FIG. 7D illustrates an exemplary implementation for a DFT decompressor which mitigates routing congestion in accordance with an embodiment of the present invention.

FIG. 7E illustrates routing congestion between a DFT compressor implementation and a scan chain array in accordance with an embodiment of the present invention.

FIG. 7F illustrates an exemplary implementation for a DFT compressor which has been optimized to mitigate routing congestion in accordance with an embodiment of the present invention.

FIG. 8A illustrates a ROM in accordance with an embodiment of the present invention.

FIG. 8B illustrates an exemplary ROM implementation which mitigates routing congestion in accordance with an embodiment of the present invention.

FIG. 9A illustrates a multiplexer in accordance with an embodiment of the present invention.

FIG. 9B illustrates an exemplary multiplexer implementation which mitigates routing congestion in accordance with an embodiment of the present invention.

FIG. 10 illustrates an exemplary computer system that facilitates optimizing a circuit design during a logic design stage to reduce routing congestion during a placement and routing stage in accordance with an embodiment of the present invention.

DETAILED DESCRIPTION

The following description is presented to enable any person skilled in the art to make and use the invention, and is provided in the context of a particular application and its requirements. Various modifications to the disclosed embodiments will be readily apparent to those skilled in the art, and the general principles defined herein may be applied to other embodiments and applications without departing from the spirit and scope of the present invention. Thus, the present invention is not limited to the embodiments shown, but is to be accorded the widest scope consistent with the principles and features disclosed herein.

The data structures and code described in this detailed description are typically stored on a computer-readable storage medium, which may be any device or medium that can store code and/or data for use by a computer system. The computer-readable storage medium includes, but is not limited to, volatile memory, non-volatile memory, magnetic and optical storage devices such as disk drives, magnetic tape, CDs (compact discs), DVDs (digital versatile discs or digital video discs), or other media capable of storing computer-readable media now known or later developed.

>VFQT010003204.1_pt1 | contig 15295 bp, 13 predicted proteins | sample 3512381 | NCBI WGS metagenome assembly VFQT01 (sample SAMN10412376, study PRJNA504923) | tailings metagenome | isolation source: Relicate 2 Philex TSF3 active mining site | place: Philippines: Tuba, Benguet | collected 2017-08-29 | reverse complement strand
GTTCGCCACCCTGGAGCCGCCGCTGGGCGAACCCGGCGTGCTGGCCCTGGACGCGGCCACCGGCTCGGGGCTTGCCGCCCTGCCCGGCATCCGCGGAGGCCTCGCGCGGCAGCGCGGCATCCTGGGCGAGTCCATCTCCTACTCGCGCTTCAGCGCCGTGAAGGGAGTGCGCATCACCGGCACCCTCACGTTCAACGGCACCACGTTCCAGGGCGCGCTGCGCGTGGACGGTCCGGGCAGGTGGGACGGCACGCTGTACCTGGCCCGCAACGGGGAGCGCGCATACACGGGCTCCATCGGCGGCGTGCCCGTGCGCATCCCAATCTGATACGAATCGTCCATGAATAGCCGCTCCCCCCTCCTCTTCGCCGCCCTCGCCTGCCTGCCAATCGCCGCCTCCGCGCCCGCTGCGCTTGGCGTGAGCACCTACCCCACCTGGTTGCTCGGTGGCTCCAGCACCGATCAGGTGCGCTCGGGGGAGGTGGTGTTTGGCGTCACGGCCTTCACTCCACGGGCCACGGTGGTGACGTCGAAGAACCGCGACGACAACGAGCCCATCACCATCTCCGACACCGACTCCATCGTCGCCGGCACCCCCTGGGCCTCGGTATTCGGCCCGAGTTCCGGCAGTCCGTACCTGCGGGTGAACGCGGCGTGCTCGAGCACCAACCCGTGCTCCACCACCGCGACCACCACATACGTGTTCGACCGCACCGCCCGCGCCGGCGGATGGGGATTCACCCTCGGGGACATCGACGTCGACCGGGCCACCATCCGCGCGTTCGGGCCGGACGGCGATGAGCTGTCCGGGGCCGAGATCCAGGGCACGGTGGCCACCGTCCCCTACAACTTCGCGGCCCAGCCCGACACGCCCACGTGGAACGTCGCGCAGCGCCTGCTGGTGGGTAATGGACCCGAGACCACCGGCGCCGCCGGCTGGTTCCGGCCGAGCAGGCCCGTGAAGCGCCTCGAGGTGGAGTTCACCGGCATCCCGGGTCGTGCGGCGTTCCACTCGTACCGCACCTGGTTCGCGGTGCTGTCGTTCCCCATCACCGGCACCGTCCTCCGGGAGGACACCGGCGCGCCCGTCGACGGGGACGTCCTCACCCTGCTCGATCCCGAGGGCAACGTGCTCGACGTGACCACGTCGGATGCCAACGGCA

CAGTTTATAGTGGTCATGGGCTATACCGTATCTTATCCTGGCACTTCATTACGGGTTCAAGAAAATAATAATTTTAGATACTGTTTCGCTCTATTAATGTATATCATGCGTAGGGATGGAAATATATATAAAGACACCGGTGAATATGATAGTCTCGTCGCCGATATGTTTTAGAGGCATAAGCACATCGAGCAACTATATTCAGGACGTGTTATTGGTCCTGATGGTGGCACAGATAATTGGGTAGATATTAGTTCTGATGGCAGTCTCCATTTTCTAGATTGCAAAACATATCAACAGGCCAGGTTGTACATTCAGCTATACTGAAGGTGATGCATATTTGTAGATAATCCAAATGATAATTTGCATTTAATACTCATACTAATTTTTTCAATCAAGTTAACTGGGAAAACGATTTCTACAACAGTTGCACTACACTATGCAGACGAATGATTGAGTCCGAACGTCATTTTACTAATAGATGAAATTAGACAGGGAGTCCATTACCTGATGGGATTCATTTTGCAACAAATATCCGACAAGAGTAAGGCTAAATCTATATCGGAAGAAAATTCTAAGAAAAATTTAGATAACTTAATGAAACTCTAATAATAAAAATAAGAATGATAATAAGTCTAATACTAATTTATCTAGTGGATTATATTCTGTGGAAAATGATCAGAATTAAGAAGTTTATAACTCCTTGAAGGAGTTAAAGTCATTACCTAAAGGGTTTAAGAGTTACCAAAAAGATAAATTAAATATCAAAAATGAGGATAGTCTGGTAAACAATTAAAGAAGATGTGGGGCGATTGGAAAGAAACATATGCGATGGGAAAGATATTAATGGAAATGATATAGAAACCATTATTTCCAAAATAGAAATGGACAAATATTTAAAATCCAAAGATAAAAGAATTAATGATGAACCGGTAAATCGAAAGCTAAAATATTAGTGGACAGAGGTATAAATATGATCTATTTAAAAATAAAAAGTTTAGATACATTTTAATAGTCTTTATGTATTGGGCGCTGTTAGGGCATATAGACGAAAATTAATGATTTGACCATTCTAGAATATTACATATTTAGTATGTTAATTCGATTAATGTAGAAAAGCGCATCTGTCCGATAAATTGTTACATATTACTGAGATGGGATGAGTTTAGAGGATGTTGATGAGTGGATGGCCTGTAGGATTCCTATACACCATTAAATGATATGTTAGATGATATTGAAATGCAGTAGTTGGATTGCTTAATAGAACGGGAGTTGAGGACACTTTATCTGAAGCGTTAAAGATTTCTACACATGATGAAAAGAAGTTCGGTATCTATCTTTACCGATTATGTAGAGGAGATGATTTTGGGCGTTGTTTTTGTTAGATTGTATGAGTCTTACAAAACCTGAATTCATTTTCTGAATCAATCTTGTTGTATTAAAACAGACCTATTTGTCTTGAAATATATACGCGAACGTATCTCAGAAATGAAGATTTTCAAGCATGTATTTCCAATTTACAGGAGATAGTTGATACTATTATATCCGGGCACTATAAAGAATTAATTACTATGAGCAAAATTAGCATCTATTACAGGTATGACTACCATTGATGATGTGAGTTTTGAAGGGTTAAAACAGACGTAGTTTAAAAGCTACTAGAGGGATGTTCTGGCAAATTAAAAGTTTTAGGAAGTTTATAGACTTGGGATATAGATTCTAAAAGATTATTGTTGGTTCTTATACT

The methods and processes described in the detailed description section can be embodied as code and/or data, which can be stored in a computer-readable storage medium as described above. When a computer system reads and executes the code and/or data stored on the computer-readable storage medium, the computer system performs the methods and processes embodied as data structures and code and stored within the computer-readable storage medium.

Furthermore, the methods and processes described below can be included in hardware modules. For example, the hardware modules can include, but are not limited to, application-specific integrated circuit (ASIC) chips, field-programmable gate arrays (FPGAs), and other programmable-logic devices now known or later developed. When the hardware modules are activated, the hardware modules perform the methods and processes included within the hardware modules.

Integrated Circuit (IC) Design Flow

FIG. 1 illustrates various stages in the design and fabrication process of an integrated circuit in accordance with an embodiment of the present invention.

The IC design process typically begins with a product idea (operation 100) which is realized using an EDA process (operation 110). Once the design is finalized, it is typically taped-out (event 140), at which point it goes through a fabrication process (operation 150) and packaging and assembly processes (operation 160) to produce manufactured microchips (result 170).

The EDA process (operation 110) comprises operations 112-130, which are described below for illustrative purposes only and are not meant to limit the present invention. Specifically, an actual integrated circuit design may require a designer to perform the design operations in a different sequence than the sequence described below.

System design (operation 112): In this stage, the designers describe the functionality that implements the product idea. They can also perform what-if planning to refine the functionality, perform cost analysis, etc. Hardware-software architecture partitioning can occur at this stage. Exemplary EDA software products from Synopsys, Inc. that can be used at this stage include Model Architect, Saber®, System Studio, and DesignWare®.